Build Your Home Equity Fast


Your Home Equity is the value of your home, less the amount of liens against it. If you own a home that is worth $250,000, and you have a mortgage balance of $100,000, your equity in the property is $150,000. Many buyers rely on the equity in their current home to help them buy the next one. The more equity you have, the better the down payment for a trade-up home will be.

Remember that home equity equals security. The more you have, the better off you are, and the more stable you will feel. Here are some ways to build your home equity faster. 

Make Larger Payments

Building home equity will come at a price, typically by paying a larger mortgage payment. A frequent trap that you  want to avoid is becoming "house-rich and cash-poor".  If building home equity means incurring too much debt to live comfortably, then you’ve defeated the purpose of building your equity!

A great option in increasing your home equity is to make additional payments toward your principle. One way assure that you can do this is to ask if your bank or mortgage company offers a bi-weekly mortgage. You would then make two payments per month (1/2 & 1/2 of the total mortgage amount). By paying this way, you will make the equivalent of 13 monthly payments per year instead of 12. That gives you an extra mortgage payment per year. A 30-year loan with a bi-weekly payment plan is usually paid off in about 20 years.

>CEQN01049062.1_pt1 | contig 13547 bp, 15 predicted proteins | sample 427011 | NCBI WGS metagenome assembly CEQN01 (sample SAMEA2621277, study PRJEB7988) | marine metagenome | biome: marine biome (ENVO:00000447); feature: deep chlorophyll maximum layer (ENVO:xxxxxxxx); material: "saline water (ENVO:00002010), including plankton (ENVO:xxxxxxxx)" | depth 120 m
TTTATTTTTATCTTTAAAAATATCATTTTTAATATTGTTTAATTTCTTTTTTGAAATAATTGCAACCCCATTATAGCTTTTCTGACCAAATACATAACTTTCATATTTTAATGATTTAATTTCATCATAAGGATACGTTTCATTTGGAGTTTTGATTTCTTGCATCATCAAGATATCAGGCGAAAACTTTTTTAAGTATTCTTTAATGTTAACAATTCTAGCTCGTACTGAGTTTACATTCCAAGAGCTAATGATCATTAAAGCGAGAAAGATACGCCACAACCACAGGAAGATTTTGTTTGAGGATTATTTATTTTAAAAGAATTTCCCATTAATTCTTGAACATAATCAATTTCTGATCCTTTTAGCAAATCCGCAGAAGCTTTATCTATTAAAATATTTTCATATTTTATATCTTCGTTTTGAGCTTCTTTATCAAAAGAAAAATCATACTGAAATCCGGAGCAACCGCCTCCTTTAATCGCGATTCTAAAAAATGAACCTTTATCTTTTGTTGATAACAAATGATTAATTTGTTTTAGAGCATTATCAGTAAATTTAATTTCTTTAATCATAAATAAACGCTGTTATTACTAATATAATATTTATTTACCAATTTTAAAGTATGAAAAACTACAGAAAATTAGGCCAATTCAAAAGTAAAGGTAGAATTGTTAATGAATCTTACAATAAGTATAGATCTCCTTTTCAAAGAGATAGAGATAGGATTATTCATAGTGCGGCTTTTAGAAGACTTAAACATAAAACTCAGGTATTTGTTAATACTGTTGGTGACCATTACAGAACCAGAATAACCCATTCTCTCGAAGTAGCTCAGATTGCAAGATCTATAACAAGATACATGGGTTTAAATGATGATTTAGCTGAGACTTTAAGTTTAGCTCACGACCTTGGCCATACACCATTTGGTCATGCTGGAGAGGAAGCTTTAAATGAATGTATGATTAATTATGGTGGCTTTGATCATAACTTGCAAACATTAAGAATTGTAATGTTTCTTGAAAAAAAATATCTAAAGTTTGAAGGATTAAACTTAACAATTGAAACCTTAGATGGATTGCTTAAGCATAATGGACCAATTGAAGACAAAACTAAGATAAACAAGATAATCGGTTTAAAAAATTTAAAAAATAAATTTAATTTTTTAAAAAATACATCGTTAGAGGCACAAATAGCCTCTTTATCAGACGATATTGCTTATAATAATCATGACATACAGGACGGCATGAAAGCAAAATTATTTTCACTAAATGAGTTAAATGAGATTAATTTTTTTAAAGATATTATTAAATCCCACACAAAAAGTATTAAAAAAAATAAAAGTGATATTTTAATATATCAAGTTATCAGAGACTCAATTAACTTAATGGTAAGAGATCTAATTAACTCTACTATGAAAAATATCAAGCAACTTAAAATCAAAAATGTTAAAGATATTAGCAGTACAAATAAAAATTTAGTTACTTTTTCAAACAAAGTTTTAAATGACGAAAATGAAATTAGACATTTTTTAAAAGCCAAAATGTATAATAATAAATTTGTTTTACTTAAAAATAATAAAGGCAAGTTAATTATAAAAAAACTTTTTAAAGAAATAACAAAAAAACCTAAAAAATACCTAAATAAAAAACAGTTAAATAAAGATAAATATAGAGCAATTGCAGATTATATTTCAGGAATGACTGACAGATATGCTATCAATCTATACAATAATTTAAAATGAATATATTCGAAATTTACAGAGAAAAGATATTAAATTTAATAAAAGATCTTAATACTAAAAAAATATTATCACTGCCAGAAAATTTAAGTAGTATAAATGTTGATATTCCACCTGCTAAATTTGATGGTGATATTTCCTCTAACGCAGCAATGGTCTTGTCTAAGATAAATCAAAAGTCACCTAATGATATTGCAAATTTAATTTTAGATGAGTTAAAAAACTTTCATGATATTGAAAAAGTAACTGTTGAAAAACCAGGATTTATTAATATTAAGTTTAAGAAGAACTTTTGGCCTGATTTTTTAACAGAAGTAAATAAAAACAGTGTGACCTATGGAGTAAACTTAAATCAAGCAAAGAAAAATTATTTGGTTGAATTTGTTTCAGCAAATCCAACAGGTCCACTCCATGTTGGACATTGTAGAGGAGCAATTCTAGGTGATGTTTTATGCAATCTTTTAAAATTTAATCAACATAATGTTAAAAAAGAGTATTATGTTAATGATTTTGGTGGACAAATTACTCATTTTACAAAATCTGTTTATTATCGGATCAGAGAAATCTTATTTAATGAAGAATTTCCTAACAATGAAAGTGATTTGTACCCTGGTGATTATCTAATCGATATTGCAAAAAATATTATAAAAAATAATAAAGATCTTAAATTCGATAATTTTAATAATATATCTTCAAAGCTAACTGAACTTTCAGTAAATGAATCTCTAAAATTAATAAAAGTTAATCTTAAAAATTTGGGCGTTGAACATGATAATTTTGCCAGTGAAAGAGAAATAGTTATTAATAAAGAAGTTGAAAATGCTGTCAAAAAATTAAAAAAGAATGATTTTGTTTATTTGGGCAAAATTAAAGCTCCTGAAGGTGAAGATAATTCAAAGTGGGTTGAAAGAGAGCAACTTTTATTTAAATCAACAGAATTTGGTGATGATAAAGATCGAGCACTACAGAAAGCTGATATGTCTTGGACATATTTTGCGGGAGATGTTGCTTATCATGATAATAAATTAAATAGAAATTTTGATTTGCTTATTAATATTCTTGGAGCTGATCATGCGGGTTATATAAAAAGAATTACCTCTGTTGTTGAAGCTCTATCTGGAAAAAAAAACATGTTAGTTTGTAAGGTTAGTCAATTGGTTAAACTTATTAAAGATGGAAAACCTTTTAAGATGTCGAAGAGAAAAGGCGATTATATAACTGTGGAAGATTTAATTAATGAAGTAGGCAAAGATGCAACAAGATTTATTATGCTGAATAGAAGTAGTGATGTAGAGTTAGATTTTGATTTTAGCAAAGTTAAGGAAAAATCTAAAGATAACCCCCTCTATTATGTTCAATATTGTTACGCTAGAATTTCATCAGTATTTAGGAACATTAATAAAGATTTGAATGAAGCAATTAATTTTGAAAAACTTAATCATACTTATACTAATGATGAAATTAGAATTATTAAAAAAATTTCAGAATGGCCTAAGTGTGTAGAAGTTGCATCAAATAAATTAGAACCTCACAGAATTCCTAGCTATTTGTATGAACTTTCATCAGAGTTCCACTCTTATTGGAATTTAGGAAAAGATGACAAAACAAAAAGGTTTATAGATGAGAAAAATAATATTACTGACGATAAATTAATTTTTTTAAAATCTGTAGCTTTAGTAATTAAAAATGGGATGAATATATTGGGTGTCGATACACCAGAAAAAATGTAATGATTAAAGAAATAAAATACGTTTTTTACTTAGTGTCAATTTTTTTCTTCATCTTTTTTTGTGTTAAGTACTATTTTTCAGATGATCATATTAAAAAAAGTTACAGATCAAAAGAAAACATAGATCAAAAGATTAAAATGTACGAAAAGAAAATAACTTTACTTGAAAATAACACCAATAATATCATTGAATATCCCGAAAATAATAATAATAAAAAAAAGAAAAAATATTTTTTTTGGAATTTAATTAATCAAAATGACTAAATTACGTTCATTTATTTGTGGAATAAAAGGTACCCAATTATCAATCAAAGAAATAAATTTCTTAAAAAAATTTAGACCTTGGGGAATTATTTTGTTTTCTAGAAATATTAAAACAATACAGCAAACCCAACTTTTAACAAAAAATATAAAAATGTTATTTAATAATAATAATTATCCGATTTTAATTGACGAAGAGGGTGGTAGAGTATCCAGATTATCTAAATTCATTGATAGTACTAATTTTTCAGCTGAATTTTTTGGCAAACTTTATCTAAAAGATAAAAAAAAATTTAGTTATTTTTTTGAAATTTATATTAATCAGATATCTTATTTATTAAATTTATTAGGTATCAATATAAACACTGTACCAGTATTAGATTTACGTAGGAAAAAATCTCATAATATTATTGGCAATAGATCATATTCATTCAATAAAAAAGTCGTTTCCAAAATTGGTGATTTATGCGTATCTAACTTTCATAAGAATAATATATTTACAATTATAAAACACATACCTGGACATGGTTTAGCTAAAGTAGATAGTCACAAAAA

Before you think about making extra principal payments, try using an amortization calculator that you can find online, then to do the math— see how much interest you would save if you made those extra payments, how much it would shorten your loan and how it will increase your home equity.


Refinancing Your Home Mortgage

Another way to you can increase equity faster is to refinance your loan. Recently, most people refinance to lock in a lower interest rate and/or lower their monthly payment. But you can also refinance to shorten the term of your mortgage, which builds also equity. The down side to this is that a 15-year mortgage is harder to qualify for than a 30-year, and the payment will be substantially higher.

See if you can manage a shorter loan with the refinance option. For example if you owe more than 25 yrs, try a 15 or 20 year loan. It increases your monthly commitment, but you’ll pay off your loan faster. However, if you can’t afford a higher house payment, your next best way of building equity is to refinance for less than 30 years. To do so, ask your mortgage company to customize your new loan's term to match the years that are left on your old loan - if you are five years into a 30-year mortgage, for example, ask for a 25-year loan.

You won't receive the entire amount of your home equity as cash when you sell your home. Most sellers use part of their equity to pay selling costs, such as brokerage commissions and transfer taxes.  If you’re thinking about selling your home in the near future, please contact me.